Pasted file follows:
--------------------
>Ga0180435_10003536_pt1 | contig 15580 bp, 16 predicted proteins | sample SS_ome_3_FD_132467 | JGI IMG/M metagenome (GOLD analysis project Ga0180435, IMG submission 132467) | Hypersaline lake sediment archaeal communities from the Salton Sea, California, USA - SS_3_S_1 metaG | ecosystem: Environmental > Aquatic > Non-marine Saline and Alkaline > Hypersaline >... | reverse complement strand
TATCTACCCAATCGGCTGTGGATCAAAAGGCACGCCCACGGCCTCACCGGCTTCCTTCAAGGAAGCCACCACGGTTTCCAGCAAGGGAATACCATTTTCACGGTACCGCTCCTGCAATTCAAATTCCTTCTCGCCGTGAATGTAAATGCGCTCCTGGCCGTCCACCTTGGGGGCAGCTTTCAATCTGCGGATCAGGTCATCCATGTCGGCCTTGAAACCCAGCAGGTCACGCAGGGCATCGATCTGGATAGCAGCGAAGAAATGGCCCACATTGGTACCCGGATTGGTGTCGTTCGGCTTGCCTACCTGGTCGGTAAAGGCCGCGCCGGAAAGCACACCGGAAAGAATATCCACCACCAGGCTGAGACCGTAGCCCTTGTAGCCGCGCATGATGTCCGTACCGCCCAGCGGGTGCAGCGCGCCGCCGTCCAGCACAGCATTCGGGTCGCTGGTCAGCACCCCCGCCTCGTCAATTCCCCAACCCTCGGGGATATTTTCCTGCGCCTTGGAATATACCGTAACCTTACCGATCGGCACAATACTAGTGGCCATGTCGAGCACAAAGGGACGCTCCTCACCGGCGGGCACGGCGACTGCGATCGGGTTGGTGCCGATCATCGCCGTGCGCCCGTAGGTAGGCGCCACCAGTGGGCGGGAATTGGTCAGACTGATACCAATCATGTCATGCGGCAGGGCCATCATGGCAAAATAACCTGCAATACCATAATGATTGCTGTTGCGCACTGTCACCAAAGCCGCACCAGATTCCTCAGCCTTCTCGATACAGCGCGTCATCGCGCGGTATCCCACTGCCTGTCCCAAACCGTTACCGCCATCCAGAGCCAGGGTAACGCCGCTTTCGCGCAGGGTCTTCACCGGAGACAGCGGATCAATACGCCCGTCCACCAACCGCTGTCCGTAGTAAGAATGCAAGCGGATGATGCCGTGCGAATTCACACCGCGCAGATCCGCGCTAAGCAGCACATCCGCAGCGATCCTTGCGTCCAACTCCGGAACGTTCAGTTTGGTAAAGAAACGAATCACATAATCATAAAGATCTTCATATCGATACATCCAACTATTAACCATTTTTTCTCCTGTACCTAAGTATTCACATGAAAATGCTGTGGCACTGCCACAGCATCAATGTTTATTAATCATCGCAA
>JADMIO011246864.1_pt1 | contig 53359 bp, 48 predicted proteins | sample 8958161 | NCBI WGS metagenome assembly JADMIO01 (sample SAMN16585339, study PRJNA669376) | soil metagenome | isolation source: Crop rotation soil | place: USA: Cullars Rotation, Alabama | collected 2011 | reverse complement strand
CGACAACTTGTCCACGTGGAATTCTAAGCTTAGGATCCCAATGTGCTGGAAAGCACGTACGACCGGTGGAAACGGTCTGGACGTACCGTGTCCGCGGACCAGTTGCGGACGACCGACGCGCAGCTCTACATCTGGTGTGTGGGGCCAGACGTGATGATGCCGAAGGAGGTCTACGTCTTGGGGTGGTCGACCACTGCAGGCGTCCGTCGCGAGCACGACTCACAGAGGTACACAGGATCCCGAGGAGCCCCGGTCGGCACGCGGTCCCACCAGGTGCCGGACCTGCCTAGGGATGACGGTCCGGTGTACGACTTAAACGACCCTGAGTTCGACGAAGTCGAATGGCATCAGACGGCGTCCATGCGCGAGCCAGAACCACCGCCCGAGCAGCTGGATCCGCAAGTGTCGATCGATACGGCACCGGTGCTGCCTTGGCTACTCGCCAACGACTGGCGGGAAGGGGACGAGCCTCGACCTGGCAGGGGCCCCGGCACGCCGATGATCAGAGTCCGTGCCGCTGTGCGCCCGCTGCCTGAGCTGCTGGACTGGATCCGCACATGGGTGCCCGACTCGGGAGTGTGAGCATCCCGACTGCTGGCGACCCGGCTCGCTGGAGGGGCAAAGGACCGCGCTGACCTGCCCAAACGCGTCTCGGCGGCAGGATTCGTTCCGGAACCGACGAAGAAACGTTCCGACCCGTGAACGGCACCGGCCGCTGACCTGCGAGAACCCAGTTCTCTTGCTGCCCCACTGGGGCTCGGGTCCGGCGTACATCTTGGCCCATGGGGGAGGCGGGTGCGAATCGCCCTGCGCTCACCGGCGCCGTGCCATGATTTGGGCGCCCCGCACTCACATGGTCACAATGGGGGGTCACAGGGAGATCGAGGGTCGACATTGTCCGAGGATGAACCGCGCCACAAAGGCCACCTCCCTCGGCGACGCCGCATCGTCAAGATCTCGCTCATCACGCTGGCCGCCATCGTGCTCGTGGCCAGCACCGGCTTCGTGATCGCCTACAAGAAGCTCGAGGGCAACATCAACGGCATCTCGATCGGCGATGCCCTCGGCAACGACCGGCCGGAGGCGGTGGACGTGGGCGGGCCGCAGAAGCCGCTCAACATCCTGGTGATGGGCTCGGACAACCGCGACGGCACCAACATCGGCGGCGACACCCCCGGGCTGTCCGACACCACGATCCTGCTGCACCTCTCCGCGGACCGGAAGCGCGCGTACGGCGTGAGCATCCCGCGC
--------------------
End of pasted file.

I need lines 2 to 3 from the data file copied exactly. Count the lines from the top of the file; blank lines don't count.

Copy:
TATCTACCCAATCGGCTGTGGATCAAAAGGCACGCCCACGGCCTCACCGGCTTCCTTCAAGGAAGCCACCACGGTTTCCAGCAAGGGAATACCATTTTCACGGTACCGCTCCTGCAATTCAAATTCCTTCTCGCCGTGAATGTAAATGCGCTCCTGGCCGTCCACCTTGGGGGCAGCTTTCAATCTGCGGATCAGGTCATCCATGTCGGCCTTGAAACCCAGCAGGTCACGCAGGGCATCGATCTGGATAGCAGCGAAGAAATGGCCCACATTGGTACCCGGATTGGTGTCGTTCGGCTTGCCTACCTGGTCGGTAAAGGCCGCGCCGGAAAGCACACCGGAAAGAATATCCACCACCAGGCTGAGACCGTAGCCCTTGTAGCCGCGCATGATGTCCGTACCGCCCAGCGGGTGCAGCGCGCCGCCGTCCAGCACAGCATTCGGGTCGCTGGTCAGCACCCCCGCCTCGTCAATTCCCCAACCCTCGGGGATATTTTCCTGCGCCTTGGAATATACCGTAACCTTACCGATCGGCACAATACTAGTGGCCATGTCGAGCACAAAGGGACGCTCCTCACCGGCGGGCACGGCGACTGCGATCGGGTTGGTGCCGATCATCGCCGTGCGCCCGTAGGTAGGCGCCACCAGTGGGCGGGAATTGGTCAGACTGATACCAATCATGTCATGCGGCAGGGCCATCATGGCAAAATAACCTGCAATACCATAATGATTGCTGTTGCGCACTGTCACCAAAGCCGCACCAGATTCCTCAGCCTTCTCGATACAGCGCGTCATCGCGCGGTATCCCACTGCCTGTCCCAAACCGTTACCGCCATCCAGAGCCAGGGTAACGCCGCTTTCGCGCAGGGTCTTCACCGGAGACAGCGGATCAATACGCCCGTCCACCAACCGCTGTCCGTAGTAAGAATGCAAGCGGATGATGCCGTGCGAATTCACACCGCGCAGATCCGCGCTAAGCAGCACATCCGCAGCGATCCTTGCGTCCAACTCCGGAACGTTCAGTTTGGTAAAGAAACGAATCACATAATCATAAAGATCTTCATATCGATACATCCAACTATTAACCATTTTTTCTCCTGTACCTAAGTATTCACATGAAAATGCTGTGGCACTGCCACAGCATCAATGTTTATTAATCATCGCAA
>JADMIO011246864.1_pt1 | contig 53359 bp, 48 predicted proteins | sample 8958161 | NCBI WGS metagenome assembly JADMIO01 (sample SAMN16585339, study PRJNA669376) | soil metagenome | isolation source: Crop rotation soil | place: USA: Cullars Rotation, Alabama | collected 2011 | reverse complement strand